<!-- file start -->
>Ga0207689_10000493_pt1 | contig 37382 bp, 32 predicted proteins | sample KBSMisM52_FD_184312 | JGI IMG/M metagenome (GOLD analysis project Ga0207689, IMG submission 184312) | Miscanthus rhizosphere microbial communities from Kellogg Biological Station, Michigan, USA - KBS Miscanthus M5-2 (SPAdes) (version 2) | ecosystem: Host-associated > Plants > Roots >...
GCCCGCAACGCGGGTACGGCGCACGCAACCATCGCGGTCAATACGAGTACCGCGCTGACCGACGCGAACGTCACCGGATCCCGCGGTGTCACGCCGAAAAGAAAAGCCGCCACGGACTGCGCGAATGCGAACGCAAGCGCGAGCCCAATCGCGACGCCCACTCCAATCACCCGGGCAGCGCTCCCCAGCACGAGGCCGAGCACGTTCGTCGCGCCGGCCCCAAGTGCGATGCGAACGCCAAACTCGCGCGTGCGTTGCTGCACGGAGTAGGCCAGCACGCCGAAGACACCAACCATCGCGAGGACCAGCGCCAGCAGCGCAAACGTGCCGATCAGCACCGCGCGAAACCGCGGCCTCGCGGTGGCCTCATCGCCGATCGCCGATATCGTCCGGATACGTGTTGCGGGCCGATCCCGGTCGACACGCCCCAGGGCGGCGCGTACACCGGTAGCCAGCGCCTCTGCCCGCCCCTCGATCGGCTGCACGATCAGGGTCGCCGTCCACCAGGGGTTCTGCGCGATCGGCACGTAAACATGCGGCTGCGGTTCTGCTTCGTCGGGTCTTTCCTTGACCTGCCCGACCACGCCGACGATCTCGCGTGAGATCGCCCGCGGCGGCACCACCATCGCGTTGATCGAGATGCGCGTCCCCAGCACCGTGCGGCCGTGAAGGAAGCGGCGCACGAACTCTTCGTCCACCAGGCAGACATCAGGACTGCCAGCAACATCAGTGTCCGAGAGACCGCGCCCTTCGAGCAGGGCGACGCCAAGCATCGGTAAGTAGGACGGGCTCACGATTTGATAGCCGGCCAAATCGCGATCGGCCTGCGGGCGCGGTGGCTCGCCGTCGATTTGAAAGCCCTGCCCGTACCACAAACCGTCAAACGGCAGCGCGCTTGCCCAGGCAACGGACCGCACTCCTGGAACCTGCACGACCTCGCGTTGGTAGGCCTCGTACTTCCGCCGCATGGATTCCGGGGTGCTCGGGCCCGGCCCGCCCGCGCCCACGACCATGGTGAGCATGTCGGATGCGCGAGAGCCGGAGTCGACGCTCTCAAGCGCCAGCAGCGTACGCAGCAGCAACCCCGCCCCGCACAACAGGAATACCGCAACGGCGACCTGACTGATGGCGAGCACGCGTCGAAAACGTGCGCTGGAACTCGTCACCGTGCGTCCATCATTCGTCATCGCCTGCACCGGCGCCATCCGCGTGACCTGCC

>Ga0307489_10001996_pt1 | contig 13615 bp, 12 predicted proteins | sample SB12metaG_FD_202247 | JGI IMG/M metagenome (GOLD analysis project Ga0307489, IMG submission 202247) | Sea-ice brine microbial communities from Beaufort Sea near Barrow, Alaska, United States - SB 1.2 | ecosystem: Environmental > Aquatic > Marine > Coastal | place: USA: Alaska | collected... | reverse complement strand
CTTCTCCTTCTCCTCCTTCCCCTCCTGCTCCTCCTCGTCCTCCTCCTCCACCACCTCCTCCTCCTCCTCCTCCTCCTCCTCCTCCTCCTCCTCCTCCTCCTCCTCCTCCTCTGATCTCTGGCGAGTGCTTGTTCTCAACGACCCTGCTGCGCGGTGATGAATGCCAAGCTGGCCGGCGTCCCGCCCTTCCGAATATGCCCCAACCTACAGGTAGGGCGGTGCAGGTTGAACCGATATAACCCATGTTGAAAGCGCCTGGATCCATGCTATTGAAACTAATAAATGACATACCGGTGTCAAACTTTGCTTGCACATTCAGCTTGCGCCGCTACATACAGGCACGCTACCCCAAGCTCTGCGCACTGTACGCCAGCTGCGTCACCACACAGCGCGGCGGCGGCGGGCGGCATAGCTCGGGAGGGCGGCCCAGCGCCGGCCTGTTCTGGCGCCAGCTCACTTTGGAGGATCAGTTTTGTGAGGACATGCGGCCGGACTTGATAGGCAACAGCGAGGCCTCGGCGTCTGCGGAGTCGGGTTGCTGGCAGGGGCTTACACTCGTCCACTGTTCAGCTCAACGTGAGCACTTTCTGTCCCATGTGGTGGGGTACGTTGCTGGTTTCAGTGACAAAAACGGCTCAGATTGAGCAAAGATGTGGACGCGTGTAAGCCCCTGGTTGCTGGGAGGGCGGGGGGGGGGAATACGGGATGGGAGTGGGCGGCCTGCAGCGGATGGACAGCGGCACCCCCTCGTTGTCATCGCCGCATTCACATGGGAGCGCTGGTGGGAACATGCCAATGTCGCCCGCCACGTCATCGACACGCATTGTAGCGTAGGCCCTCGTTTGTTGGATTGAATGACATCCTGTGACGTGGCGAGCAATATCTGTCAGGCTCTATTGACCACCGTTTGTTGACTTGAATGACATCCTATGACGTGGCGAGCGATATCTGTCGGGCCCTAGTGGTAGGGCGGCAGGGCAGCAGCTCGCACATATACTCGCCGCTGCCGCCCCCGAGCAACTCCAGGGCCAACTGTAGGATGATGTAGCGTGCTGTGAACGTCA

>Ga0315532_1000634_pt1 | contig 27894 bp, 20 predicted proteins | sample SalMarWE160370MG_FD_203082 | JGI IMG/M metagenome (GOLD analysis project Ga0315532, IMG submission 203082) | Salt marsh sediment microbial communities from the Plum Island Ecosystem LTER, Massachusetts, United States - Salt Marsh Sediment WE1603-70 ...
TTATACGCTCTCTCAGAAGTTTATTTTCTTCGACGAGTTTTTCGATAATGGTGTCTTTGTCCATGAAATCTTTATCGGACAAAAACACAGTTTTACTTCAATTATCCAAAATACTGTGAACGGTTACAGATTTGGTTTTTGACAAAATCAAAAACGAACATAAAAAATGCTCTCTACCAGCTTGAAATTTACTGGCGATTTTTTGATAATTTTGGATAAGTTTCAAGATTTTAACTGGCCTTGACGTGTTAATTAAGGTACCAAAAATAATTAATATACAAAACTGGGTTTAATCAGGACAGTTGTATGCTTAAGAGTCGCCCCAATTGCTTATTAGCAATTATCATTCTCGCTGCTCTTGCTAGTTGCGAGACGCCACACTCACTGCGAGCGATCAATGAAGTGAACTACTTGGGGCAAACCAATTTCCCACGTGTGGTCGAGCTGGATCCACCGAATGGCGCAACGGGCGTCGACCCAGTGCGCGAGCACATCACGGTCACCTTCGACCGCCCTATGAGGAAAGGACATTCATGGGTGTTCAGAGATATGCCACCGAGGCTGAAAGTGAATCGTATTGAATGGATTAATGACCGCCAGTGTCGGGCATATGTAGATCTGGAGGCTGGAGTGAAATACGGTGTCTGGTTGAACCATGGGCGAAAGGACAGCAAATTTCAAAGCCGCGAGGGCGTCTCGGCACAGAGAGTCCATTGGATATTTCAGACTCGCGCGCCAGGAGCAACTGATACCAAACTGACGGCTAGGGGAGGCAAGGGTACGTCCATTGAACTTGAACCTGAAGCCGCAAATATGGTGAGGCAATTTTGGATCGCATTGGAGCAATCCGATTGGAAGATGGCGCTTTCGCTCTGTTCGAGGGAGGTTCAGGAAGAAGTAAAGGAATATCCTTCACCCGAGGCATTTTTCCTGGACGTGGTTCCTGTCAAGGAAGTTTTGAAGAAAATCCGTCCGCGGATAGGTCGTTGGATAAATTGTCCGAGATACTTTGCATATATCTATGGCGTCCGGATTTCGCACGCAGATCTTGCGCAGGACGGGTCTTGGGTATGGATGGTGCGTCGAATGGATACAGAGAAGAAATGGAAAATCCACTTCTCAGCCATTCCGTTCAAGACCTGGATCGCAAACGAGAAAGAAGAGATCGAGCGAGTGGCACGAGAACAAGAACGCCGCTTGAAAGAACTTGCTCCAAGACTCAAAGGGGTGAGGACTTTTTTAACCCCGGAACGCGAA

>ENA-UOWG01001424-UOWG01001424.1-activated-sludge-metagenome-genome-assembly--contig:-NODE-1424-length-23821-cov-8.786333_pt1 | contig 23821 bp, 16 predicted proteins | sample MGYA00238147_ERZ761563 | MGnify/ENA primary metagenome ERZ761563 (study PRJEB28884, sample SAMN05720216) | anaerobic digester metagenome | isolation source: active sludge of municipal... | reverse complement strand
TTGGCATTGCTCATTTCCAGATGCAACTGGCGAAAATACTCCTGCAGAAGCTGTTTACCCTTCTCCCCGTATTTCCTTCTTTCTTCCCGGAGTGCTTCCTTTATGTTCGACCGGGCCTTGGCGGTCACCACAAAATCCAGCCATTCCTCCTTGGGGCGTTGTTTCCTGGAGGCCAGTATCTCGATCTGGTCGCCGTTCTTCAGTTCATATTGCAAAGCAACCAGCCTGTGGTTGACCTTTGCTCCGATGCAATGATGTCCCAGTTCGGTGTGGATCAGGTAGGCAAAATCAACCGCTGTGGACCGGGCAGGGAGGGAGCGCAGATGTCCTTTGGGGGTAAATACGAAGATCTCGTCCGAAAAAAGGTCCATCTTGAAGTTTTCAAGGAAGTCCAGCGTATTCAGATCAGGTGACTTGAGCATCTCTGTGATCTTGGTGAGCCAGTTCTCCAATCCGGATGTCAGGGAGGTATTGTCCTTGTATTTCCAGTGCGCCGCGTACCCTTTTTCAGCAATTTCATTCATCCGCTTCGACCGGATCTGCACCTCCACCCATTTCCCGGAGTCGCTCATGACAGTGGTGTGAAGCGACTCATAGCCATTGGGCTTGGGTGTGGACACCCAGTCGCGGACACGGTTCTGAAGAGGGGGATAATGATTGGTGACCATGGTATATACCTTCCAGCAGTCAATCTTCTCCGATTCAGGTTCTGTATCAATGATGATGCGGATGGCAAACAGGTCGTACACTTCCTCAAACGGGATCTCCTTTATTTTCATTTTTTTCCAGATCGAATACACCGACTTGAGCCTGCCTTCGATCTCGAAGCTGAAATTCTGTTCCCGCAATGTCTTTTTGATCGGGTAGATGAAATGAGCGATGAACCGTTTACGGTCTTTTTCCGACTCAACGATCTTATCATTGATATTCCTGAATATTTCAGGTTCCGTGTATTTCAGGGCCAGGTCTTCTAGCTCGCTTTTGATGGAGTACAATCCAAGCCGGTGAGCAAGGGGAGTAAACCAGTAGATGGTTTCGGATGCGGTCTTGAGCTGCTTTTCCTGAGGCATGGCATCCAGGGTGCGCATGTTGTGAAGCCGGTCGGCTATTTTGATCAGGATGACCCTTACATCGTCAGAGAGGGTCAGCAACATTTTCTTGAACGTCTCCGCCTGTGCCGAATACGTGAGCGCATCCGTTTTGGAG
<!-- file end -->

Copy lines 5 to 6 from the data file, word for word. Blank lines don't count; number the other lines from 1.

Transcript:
>Ga0315532_1000634_pt1 | contig 27894 bp, 20 predicted proteins | sample SalMarWE160370MG_FD_203082 | JGI IMG/M metagenome (GOLD analysis project Ga0315532, IMG submission 203082) | Salt marsh sediment microbial communities from the Plum Island Ecosystem LTER, Massachusetts, United States - Salt Marsh Sediment WE1603-70 ...
TTATACGCTCTCTCAGAAGTTTATTTTCTTCGACGAGTTTTTCGATAATGGTGTCTTTGTCCATGAAATCTTTATCGGACAAAAACACAGTTTTACTTCAATTATCCAAAATACTGTGAACGGTTACAGATTTGGTTTTTGACAAAATCAAAAACGAACATAAAAAATGCTCTCTACCAGCTTGAAATTTACTGGCGATTTTTTGATAATTTTGGATAAGTTTCAAGATTTTAACTGGCCTTGACGTGTTAATTAAGGTACCAAAAATAATTAATATACAAAACTGGGTTTAATCAGGACAGTTGTATGCTTAAGAGTCGCCCCAATTGCTTATTAGCAATTATCATTCTCGCTGCTCTTGCTAGTTGCGAGACGCCACACTCACTGCGAGCGATCAATGAAGTGAACTACTTGGGGCAAACCAATTTCCCACGTGTGGTCGAGCTGGATCCACCGAATGGCGCAACGGGCGTCGACCCAGTGCGCGAGCACATCACGGTCACCTTCGACCGCCCTATGAGGAAAGGACATTCATGGGTGTTCAGAGATATGCCACCGAGGCTGAAAGTGAATCGTATTGAATGGATTAATGACCGCCAGTGTCGGGCATATGTAGATCTGGAGGCTGGAGTGAAATACGGTGTCTGGTTGAACCATGGGCGAAAGGACAGCAAATTTCAAAGCCGCGAGGGCGTCTCGGCACAGAGAGTCCATTGGATATTTCAGACTCGCGCGCCAGGAGCAACTGATACCAAACTGACGGCTAGGGGAGGCAAGGGTACGTCCATTGAACTTGAACCTGAAGCCGCAAATATGGTGAGGCAATTTTGGATCGCATTGGAGCAATCCGATTGGAAGATGGCGCTTTCGCTCTGTTCGAGGGAGGTTCAGGAAGAAGTAAAGGAATATCCTTCACCCGAGGCATTTTTCCTGGACGTGGTTCCTGTCAAGGAAGTTTTGAAGAAAATCCGTCCGCGGATAGGTCGTTGGATAAATTGTCCGAGATACTTTGCATATATCTATGGCGTCCGGATTTCGCACGCAGATCTTGCGCAGGACGGGTCTTGGGTATGGATGGTGCGTCGAATGGATACAGAGAAGAAATGGAAAATCCACTTCTCAGCCATTCCGTTCAAGACCTGGATCGCAAACGAGAAAGAAGAGATCGAGCGAGTGGCACGAGAACAAGAACGCCGCTTGAAAGAACTTGCTCCAAGACTCAAAGGGGTGAGGACTTTTTTAACCCCGGAACGCGAA